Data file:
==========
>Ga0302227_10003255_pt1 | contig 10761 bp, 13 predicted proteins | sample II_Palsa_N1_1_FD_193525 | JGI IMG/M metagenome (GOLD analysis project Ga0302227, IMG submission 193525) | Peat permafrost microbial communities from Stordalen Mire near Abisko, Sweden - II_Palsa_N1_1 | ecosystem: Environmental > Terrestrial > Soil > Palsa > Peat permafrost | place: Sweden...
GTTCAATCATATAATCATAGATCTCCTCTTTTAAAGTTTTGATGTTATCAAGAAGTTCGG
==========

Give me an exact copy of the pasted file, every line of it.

>Ga0302227_10003255_pt1 | contig 10761 bp, 13 predicted proteins | sample II_Palsa_N1_1_FD_193525 | JGI IMG/M metagenome (GOLD analysis project Ga0302227, IMG submission 193525) | Peat permafrost microbial communities from Stordalen Mire near Abisko, Sweden - II_Palsa_N1_1 | ecosystem: Environmental > Terrestrial > Soil > Palsa > Peat permafrost | place: Sweden...
GTTCAATCATATAATCATAGATCTCCTCTTTTAAAGTTTTGATGTTATCAAGAAGTTCGG